I want to demonstrate you how these licence modifications are killing my whole infrastructure plans.
For now we have 10 DELL R710 ESX servers . these servers have 2 CPU sockets and 144 GB RAM.
There are some special VM which needs more than 4 vCPU’s. Because of that we have bought 5 enterprise and 5 enterprise plus (up to 8vCPUs) licence. The cluster is configured to survive 1 hostserver failure. This means, that every server has 36 GB RAM free.
Now, as descriped in the white paper of vsphere 5, we are not able to combine or share the vRAM of different vsphere versions.
In our case this will end up in 2 different vRAM pools:
1 Pool Enterprise plus
5 servers, 10 licences
10x48 GB vRAM space = 480 GB RAM
5x144 GB RAM = 720 GB available RAM in hostservers
MATH: 720 GB (max) – 180 GB (HA / ESX spare) – 480 GB (vRAM space) = 60 GB unavailable RAM
1 Pool Enterprise
5 servers, 10 licences
10x32 GB vRAM space = 320 GB RAM
5x144 GB RAM = 720 GB available RAM in hostservers
MATH: 720 GB (max) – 180 GB (HA /ESX spare) – 320 GB (vRAM space) = 220 GB unavailable RAM
->37% of non spare space is unusable
Now, we have more or less the same amount of vms running on each hostserver, independent of the running licence.
This is really bad, there is no other way to upgrade all enterprise licences to enterprise plus and buy 3 additional licences to provide the same production level.
If there is no change in the new licence policy we need to search for another solution and one thing is clear, we will never come back…
What the hell are VMware doing with their licencing? I really hope someone out there understands it, because to me it seems like they’ve just willingly given a lot of users reason to consider using Hyper-V purely because of cost. 32GB per cpu for an enterprise licence? Are they mad? With most ESX hosts, dual CPUs are more than enough – the contention usually happens around memory, so most people max the RAM where possible; it’s a shame they won’t be able to do this any more without paying through the nose for licences that they didn’t originally need. How does this fit in with a software support contract, where you pay extra to get upgrade assurance but then find out you have to pay *again* just to run the new version on the same hardware? Thankfully it won’t affect us too much (though we will need to either upgrade to Enterprise Plus or get a couple of extra enterprise licences as some of our dual CPU hosts have more than 64GB on them), but I’m glad we don’t run any 256GB blades....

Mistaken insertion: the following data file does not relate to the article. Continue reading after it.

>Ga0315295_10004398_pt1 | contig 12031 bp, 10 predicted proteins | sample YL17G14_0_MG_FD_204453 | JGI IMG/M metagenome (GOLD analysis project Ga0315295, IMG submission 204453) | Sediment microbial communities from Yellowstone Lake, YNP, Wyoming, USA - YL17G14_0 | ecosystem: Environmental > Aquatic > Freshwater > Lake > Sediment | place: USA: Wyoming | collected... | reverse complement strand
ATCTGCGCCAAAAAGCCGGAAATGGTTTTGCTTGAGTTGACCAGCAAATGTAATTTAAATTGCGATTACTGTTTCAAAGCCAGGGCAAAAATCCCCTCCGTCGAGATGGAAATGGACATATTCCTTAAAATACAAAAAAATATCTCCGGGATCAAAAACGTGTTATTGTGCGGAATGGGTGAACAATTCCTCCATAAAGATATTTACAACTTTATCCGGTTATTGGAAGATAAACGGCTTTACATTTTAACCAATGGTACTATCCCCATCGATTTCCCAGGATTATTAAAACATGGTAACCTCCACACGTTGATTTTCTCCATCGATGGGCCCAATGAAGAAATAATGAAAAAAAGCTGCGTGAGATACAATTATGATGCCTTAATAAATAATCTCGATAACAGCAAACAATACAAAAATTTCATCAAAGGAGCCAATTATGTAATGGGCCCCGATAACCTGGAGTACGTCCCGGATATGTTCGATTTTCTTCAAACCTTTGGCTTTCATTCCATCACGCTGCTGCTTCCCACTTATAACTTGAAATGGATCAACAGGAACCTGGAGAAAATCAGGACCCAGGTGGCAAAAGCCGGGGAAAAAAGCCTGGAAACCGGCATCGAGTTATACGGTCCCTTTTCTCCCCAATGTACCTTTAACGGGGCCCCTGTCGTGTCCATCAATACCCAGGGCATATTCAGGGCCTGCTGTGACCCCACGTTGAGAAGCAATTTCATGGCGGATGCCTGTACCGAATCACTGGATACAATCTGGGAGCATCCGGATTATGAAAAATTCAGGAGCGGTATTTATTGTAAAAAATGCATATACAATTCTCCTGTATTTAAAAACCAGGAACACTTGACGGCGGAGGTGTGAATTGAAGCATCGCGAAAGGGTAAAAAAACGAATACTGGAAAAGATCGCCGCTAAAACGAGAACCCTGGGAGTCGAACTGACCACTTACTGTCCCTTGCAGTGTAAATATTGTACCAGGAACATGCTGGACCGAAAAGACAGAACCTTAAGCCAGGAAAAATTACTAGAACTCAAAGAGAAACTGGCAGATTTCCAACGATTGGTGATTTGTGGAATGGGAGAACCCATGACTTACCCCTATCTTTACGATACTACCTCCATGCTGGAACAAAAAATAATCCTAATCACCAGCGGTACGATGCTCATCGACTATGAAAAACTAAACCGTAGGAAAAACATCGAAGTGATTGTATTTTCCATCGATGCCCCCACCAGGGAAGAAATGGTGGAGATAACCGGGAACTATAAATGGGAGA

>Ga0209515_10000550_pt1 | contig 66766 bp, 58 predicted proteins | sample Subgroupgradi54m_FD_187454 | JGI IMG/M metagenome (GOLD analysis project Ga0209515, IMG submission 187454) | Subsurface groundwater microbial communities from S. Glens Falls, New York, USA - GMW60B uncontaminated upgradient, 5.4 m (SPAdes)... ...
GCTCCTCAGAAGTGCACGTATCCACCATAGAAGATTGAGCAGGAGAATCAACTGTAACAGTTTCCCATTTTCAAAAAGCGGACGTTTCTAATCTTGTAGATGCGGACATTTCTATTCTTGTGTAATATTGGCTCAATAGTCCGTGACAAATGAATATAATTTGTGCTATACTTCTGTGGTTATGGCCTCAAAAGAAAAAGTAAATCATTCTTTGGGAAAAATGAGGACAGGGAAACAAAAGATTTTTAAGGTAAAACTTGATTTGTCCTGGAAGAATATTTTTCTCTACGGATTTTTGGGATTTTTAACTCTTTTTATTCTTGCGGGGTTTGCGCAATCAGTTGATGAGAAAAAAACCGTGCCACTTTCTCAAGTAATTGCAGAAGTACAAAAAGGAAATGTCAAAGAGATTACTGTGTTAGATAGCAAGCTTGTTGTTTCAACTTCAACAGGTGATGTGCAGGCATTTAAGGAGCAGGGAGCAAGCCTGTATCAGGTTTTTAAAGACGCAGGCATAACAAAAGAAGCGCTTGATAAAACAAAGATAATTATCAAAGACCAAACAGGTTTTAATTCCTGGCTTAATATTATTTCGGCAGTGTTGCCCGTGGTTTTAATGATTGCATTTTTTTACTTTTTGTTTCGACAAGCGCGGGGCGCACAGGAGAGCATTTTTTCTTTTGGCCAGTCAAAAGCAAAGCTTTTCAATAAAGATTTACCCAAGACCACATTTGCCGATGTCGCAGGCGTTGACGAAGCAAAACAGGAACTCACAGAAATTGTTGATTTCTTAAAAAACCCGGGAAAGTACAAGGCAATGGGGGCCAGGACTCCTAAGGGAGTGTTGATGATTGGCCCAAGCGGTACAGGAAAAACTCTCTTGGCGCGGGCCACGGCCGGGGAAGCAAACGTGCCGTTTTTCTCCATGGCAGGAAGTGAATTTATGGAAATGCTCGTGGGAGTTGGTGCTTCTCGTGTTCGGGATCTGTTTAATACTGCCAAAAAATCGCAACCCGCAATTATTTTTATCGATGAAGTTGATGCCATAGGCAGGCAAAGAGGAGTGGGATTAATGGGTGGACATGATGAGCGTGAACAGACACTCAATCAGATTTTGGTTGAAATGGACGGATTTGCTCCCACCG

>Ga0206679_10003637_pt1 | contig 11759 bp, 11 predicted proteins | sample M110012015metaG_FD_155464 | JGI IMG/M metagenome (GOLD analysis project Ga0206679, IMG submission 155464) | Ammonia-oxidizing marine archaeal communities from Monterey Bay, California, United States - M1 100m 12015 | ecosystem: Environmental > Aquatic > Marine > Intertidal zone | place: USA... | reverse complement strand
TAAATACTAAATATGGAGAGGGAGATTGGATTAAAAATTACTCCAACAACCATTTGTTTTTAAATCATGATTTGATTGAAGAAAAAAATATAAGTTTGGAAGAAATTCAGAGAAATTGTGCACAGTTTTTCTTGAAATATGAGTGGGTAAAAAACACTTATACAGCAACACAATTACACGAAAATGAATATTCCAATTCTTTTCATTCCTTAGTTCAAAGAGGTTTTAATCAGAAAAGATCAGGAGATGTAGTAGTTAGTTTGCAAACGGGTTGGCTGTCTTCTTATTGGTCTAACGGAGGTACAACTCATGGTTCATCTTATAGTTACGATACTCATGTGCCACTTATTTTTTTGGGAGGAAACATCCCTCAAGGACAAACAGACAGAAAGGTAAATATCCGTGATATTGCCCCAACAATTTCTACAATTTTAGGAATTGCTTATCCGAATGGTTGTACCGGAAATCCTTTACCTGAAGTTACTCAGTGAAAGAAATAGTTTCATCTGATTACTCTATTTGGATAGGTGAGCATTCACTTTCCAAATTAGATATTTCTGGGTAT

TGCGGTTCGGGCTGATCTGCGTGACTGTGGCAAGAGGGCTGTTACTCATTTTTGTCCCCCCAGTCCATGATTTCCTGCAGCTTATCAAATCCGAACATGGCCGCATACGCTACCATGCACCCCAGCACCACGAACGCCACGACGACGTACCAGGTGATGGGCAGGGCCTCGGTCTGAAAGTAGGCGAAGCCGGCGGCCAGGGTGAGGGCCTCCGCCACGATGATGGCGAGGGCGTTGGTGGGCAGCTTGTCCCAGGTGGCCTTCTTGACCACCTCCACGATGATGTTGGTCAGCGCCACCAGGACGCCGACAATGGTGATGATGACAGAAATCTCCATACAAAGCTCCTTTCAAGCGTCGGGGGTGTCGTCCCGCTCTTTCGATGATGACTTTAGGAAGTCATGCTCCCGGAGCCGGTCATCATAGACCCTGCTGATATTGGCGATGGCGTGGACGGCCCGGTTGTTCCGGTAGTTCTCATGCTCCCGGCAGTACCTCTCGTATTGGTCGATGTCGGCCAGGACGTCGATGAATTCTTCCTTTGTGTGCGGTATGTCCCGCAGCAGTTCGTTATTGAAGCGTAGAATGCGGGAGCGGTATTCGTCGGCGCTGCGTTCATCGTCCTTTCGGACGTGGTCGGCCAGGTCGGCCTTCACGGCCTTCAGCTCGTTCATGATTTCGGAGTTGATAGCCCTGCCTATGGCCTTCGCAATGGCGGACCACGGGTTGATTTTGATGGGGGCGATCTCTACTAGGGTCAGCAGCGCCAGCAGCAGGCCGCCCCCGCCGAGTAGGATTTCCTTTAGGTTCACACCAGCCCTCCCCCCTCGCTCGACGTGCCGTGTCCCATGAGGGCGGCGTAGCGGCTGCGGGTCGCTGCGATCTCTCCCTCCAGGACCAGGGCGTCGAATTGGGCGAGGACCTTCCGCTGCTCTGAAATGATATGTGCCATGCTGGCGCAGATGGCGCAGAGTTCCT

Today I’m going to be having a close look at both the overall cost and feature set of Hyper-V, as I think Microsoft may have just become a lot more competitive thanks to VMware giving an incentive to existing users to change their choice of virtualisation provider.
Nice one VMware - give my regards to Novell on the way out.
But, Vmware has put an back door in her VRAM license:
"Only vSphere Essentials and Essentials Plus implement hard
enforcement of vRAM capacity."
At page 11 http://www.vmware.com/files/pdf/vsphere_pricing.pdf Whatever they mean
I am a VCP from 2.5 days, and I have been singing the praises ever since. This licencing seems just plain wrong, and rather than VMWare wanting a piece of the pie, they have deided they want the whole damn pie, the pie tin and the oven its cooked in. Up until now its all been about how many servers you can get running on a box, now its about how much money you can afford to give VMWare, and how many servers they will allow you to run.